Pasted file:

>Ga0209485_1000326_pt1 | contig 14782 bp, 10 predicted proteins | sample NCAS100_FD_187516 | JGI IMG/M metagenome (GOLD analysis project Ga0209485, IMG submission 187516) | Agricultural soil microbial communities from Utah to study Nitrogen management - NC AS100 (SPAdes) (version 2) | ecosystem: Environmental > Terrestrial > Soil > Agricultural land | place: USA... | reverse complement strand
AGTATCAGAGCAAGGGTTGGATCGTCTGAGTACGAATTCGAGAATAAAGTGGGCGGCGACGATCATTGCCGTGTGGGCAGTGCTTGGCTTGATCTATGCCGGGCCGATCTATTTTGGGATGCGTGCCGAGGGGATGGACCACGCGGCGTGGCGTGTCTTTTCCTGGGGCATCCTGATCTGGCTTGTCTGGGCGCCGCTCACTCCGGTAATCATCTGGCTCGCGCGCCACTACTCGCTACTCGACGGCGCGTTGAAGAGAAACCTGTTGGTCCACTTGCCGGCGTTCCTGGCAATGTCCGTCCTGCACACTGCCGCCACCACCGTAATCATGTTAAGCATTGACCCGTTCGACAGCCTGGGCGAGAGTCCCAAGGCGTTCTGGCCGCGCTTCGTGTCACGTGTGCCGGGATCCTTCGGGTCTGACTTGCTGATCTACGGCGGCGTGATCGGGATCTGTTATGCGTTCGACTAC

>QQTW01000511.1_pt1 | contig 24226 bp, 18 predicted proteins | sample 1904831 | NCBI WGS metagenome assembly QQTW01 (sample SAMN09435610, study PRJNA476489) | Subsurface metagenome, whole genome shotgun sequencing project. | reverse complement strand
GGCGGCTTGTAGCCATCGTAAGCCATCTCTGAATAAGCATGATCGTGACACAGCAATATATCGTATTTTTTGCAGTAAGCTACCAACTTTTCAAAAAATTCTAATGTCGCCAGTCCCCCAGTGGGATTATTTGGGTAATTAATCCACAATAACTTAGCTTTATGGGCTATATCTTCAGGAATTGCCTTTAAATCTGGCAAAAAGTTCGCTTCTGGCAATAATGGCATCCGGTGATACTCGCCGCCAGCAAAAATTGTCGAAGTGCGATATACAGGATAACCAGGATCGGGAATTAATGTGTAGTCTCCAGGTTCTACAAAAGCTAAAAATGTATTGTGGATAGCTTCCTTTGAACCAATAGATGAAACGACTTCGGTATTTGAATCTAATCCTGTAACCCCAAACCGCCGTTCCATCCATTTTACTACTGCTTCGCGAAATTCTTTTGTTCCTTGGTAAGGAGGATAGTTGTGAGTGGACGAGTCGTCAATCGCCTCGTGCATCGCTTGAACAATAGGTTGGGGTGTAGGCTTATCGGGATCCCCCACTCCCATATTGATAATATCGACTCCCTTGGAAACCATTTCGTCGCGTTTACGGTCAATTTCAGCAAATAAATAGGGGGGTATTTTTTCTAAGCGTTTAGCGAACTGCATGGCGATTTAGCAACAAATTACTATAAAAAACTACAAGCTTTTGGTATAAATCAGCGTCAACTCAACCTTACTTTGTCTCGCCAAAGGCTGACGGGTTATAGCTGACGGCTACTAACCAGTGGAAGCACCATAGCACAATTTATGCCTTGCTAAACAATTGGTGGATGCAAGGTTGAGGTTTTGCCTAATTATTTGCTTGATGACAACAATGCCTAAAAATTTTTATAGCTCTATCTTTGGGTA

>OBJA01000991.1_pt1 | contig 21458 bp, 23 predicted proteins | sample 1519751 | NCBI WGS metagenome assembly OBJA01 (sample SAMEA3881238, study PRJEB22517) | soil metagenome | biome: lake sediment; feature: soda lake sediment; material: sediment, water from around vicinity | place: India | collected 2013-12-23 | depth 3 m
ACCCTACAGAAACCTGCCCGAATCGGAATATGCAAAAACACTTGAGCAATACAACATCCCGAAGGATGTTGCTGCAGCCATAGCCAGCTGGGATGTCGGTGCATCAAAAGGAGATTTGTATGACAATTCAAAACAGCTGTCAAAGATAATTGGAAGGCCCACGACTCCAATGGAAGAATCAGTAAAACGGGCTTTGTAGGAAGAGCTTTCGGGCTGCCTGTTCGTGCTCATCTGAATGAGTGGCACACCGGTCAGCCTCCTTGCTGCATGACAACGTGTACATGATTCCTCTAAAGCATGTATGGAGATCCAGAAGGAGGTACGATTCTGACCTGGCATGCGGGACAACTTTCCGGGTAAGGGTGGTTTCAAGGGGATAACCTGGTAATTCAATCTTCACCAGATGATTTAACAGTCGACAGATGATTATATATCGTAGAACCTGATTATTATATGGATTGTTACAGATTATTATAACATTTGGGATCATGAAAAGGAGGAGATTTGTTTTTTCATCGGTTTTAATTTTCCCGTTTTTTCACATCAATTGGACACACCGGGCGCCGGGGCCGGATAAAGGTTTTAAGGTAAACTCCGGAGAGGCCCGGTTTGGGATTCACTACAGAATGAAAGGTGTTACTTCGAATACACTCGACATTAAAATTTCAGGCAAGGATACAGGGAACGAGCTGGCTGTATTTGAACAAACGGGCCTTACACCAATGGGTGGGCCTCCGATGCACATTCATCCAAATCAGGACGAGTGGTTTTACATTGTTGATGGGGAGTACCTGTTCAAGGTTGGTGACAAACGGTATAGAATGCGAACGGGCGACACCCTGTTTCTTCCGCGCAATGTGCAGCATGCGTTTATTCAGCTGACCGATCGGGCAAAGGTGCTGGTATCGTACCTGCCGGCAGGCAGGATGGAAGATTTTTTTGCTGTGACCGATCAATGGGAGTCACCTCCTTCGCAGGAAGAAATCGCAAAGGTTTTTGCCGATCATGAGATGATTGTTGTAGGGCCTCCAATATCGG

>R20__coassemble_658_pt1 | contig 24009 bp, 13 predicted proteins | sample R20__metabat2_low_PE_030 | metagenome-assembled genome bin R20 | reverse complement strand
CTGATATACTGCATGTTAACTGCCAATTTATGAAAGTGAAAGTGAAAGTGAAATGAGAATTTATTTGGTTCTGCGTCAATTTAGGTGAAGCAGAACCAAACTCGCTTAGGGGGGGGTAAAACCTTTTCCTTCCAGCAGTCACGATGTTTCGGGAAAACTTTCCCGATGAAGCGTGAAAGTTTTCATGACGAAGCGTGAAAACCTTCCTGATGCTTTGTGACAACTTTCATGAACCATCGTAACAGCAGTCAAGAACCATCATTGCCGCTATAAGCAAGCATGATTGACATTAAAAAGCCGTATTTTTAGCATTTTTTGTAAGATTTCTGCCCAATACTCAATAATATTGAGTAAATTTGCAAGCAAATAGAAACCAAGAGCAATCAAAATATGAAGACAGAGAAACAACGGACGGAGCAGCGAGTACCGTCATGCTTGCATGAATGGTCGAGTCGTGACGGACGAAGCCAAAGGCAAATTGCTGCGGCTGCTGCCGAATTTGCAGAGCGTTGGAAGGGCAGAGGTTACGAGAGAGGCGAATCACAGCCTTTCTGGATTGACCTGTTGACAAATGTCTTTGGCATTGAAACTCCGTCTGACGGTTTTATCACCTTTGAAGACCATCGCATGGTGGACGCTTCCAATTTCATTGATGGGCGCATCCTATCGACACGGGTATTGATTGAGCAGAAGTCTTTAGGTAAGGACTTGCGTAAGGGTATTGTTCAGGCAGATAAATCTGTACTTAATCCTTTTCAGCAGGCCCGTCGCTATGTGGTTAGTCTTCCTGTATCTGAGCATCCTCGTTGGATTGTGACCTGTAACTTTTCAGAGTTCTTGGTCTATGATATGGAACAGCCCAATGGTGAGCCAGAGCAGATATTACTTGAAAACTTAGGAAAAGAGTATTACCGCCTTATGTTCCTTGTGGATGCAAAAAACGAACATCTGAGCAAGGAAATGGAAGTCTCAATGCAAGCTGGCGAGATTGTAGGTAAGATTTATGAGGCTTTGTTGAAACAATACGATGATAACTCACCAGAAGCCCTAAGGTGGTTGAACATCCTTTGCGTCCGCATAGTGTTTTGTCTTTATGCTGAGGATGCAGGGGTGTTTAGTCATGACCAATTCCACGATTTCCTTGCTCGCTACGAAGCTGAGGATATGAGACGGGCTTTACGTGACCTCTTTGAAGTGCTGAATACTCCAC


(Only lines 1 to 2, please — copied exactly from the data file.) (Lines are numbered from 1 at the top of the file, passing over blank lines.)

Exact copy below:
>Ga0209485_1000326_pt1 | contig 14782 bp, 10 predicted proteins | sample NCAS100_FD_187516 | JGI IMG/M metagenome (GOLD analysis project Ga0209485, IMG submission 187516) | Agricultural soil microbial communities from Utah to study Nitrogen management - NC AS100 (SPAdes) (version 2) | ecosystem: Environmental > Terrestrial > Soil > Agricultural land | place: USA... | reverse complement strand
AGTATCAGAGCAAGGGTTGGATCGTCTGAGTACGAATTCGAGAATAAAGTGGGCGGCGACGATCATTGCCGTGTGGGCAGTGCTTGGCTTGATCTATGCCGGGCCGATCTATTTTGGGATGCGTGCCGAGGGGATGGACCACGCGGCGTGGCGTGTCTTTTCCTGGGGCATCCTGATCTGGCTTGTCTGGGCGCCGCTCACTCCGGTAATCATCTGGCTCGCGCGCCACTACTCGCTACTCGACGGCGCGTTGAAGAGAAACCTGTTGGTCCACTTGCCGGCGTTCCTGGCAATGTCCGTCCTGCACACTGCCGCCACCACCGTAATCATGTTAAGCATTGACCCGTTCGACAGCCTGGGCGAGAGTCCCAAGGCGTTCTGGCCGCGCTTCGTGTCACGTGTGCCGGGATCCTTCGGGTCTGACTTGCTGATCTACGGCGGCGTGATCGGGATCTGTTATGCGTTCGACTAC